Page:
I saw my husband go slowly to his room. I didn’t feel like stirring. I heard my husband pace the room next door, endlessly, as if he were searching for someone. As I listened to the restless pacing, my mind flooded with images of Muralidharan, my husband, my cousin, Unniettan and finally – the bird in the snow. I would go to my husband’s room, wake him up and tell him all about the bird in the snow, I resolved. I must have slept. When I awoke, I was lying on the children’s bed. ‘Where were you?’ My husband asked when he emerged from the bathroom. I started up, intending to talk about the bird in the snow. But I thought better of it, for I was beginning to forget it. Yesterday I had another dream. I could tell him about that, if I wanted to…
Translated from Malayalam by Hema Nair. R
MANASI. is one of the most notable of Malayalam women short story writers. She has brought out many collections including Idivalinte Thengal (The Sobs of Lightning) Velichathinte Thalam (The Rhythm of the Light) and Manjile Pakshi (The Bird in the Snow) which won the Kerala Sahithya Akademi award. A collection, Manasiyude Kathakal (The Tales of Manasi) was brought out by DC Books in 1998.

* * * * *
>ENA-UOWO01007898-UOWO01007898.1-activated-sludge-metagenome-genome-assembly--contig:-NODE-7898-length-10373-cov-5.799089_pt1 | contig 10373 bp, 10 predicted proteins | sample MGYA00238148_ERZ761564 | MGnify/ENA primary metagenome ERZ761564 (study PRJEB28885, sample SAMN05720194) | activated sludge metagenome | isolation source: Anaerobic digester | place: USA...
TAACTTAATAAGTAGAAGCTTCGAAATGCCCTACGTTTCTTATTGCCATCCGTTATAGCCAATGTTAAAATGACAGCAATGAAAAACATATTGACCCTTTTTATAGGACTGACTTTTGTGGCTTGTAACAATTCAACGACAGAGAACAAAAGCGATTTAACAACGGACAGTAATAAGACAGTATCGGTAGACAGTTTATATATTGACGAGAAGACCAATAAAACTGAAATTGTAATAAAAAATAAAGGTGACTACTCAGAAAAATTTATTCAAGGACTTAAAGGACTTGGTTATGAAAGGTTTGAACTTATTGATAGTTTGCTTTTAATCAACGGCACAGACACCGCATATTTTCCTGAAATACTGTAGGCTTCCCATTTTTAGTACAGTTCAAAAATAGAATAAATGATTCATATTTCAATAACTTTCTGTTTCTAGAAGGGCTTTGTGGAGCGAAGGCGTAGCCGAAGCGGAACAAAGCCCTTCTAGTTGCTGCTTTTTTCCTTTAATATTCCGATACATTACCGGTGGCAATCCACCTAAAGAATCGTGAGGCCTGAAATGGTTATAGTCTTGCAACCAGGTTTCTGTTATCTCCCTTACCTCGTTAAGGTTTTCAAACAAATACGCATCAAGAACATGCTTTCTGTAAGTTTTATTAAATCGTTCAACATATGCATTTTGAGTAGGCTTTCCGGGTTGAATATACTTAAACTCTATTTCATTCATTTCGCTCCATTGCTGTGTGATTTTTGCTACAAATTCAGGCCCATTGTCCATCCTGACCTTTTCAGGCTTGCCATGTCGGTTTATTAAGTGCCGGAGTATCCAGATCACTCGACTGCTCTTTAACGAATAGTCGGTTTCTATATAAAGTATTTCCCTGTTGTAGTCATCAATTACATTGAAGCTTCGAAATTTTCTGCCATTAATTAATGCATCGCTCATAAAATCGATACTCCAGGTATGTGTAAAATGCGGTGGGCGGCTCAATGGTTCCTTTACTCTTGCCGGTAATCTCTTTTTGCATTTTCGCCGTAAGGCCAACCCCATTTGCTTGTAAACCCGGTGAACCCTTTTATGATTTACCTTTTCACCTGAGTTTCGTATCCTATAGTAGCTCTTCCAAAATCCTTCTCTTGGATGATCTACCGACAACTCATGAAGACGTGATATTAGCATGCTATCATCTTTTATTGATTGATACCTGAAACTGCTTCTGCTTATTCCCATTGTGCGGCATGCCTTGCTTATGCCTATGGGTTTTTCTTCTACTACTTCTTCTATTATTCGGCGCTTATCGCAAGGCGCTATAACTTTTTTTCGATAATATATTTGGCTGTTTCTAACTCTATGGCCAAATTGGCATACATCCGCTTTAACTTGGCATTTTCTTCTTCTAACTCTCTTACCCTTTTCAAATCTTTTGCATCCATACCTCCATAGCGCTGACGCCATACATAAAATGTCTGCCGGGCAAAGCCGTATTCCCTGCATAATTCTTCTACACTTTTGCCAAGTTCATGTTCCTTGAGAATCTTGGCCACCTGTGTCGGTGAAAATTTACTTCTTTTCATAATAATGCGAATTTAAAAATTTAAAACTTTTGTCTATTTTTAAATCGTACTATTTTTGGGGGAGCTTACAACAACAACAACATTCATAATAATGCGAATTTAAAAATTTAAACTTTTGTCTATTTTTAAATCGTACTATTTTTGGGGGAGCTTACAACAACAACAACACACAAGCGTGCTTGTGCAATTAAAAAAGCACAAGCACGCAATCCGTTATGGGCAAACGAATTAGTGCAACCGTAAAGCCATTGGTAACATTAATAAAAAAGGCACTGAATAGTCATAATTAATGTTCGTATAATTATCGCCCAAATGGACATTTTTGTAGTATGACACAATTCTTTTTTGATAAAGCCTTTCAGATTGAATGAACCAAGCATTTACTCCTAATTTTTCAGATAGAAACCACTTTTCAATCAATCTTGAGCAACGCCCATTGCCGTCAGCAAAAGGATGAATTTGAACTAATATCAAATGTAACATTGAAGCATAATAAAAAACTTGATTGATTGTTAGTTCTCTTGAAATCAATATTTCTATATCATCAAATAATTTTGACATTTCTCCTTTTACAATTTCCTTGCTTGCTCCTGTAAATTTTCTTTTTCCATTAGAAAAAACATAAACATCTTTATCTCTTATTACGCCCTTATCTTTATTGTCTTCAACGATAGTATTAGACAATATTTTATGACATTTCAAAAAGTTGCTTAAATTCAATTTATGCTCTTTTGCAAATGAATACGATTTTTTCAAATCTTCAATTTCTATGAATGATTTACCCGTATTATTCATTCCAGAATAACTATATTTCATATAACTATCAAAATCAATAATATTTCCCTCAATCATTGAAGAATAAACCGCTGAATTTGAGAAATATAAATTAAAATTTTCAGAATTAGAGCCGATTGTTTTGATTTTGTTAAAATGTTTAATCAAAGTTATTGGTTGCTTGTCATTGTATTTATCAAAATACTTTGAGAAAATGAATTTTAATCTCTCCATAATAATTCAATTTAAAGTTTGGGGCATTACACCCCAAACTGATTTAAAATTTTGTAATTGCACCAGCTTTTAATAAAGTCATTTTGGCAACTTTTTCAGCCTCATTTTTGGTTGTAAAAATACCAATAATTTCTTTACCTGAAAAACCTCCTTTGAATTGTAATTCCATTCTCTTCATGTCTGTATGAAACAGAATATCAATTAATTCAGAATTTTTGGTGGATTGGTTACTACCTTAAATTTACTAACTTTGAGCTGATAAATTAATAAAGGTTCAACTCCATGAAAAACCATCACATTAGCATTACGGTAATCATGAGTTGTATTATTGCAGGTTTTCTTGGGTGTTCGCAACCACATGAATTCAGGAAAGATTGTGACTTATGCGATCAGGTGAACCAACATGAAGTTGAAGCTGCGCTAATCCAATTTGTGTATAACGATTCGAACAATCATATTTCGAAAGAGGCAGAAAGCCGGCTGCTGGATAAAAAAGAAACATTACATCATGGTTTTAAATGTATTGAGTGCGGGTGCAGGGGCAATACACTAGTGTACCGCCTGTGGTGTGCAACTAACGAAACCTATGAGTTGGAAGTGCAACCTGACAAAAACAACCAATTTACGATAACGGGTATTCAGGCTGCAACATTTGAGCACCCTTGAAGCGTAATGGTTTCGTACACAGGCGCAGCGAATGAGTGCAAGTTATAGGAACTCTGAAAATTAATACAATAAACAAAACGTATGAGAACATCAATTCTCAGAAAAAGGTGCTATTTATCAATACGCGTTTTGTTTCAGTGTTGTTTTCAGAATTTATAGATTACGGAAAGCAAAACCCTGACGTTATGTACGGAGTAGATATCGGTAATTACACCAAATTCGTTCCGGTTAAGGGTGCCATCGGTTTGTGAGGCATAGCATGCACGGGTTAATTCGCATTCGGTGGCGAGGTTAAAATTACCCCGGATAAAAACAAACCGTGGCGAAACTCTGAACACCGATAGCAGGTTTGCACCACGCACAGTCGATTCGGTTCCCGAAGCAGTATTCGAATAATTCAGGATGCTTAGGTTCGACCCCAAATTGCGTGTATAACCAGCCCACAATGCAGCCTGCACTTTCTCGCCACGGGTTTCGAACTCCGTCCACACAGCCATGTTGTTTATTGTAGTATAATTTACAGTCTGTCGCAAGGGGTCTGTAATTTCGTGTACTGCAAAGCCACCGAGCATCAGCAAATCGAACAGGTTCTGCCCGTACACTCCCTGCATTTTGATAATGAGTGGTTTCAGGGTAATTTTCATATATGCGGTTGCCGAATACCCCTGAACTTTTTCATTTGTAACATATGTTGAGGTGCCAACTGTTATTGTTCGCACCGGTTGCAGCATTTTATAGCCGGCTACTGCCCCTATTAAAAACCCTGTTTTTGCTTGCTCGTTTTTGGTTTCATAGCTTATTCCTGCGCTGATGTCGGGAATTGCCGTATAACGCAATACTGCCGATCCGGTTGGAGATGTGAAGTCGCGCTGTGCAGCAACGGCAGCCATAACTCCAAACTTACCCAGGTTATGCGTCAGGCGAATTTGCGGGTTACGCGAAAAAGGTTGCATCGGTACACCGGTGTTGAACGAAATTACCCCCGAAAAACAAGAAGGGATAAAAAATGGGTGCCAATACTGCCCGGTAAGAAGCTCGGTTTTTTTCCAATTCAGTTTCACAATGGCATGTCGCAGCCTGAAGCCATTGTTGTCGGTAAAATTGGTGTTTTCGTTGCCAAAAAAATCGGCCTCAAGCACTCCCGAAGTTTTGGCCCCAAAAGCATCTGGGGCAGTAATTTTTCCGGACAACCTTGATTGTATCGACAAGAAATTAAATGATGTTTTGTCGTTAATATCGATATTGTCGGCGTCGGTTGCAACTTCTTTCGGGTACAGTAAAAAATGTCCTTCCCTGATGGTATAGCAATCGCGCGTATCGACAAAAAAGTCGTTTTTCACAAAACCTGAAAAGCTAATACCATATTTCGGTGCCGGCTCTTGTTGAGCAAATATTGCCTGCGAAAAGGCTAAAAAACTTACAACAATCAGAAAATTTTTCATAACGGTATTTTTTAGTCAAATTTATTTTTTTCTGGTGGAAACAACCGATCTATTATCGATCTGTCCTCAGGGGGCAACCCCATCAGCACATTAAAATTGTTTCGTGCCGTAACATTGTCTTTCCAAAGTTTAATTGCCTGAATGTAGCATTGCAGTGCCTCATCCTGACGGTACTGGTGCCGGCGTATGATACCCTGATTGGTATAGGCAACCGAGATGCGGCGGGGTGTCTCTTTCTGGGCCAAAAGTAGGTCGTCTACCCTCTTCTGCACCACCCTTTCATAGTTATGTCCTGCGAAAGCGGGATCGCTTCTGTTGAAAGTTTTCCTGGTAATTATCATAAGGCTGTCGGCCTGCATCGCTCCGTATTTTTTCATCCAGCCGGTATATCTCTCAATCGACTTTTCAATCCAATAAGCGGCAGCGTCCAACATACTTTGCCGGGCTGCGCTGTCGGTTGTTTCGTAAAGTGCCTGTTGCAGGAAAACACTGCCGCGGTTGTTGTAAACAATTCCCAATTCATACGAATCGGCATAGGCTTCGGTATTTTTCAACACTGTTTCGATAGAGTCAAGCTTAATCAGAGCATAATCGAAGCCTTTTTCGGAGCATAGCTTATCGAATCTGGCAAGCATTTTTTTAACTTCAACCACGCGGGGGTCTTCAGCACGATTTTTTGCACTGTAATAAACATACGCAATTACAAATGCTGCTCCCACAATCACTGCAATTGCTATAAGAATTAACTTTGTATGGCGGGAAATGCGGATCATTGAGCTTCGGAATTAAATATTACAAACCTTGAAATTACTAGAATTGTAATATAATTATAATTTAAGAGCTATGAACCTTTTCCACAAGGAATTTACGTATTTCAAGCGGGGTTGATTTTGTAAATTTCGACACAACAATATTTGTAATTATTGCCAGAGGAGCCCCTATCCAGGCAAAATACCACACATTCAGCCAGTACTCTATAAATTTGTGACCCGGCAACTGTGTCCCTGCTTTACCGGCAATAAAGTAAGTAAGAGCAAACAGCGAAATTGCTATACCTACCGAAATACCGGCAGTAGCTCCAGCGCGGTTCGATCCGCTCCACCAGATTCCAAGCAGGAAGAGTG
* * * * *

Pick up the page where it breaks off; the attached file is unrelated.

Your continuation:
What is special about Manasi’s stories is the fact that it is rooted in the dark recesses of the female psyche that is rarely recounted by other women writers. These are emotions that have remained unvoiced through the centuries. A strong de mythifying streak runs through tales like ‘The Goddesses of Arshabharata’ that features in the collection The Southern Harvest and in “Sheelavathy” that features in the collection Manjile Pakshi. These tales address the need to destroy the male deification of the woman – to pull down the goddess from the pedestal in order to address the problems of the flesh and blood woman. In attempting to trace the process, of deification (in ‘Devi Mahatmyam’ translated as ‘The Goddesses of Arshabharatam’) and in drawing parallels between the wife and the courtesan (in “Sheelavathy”) Manasi breaks the cocoon that wraps the woman, to release the chrysalis.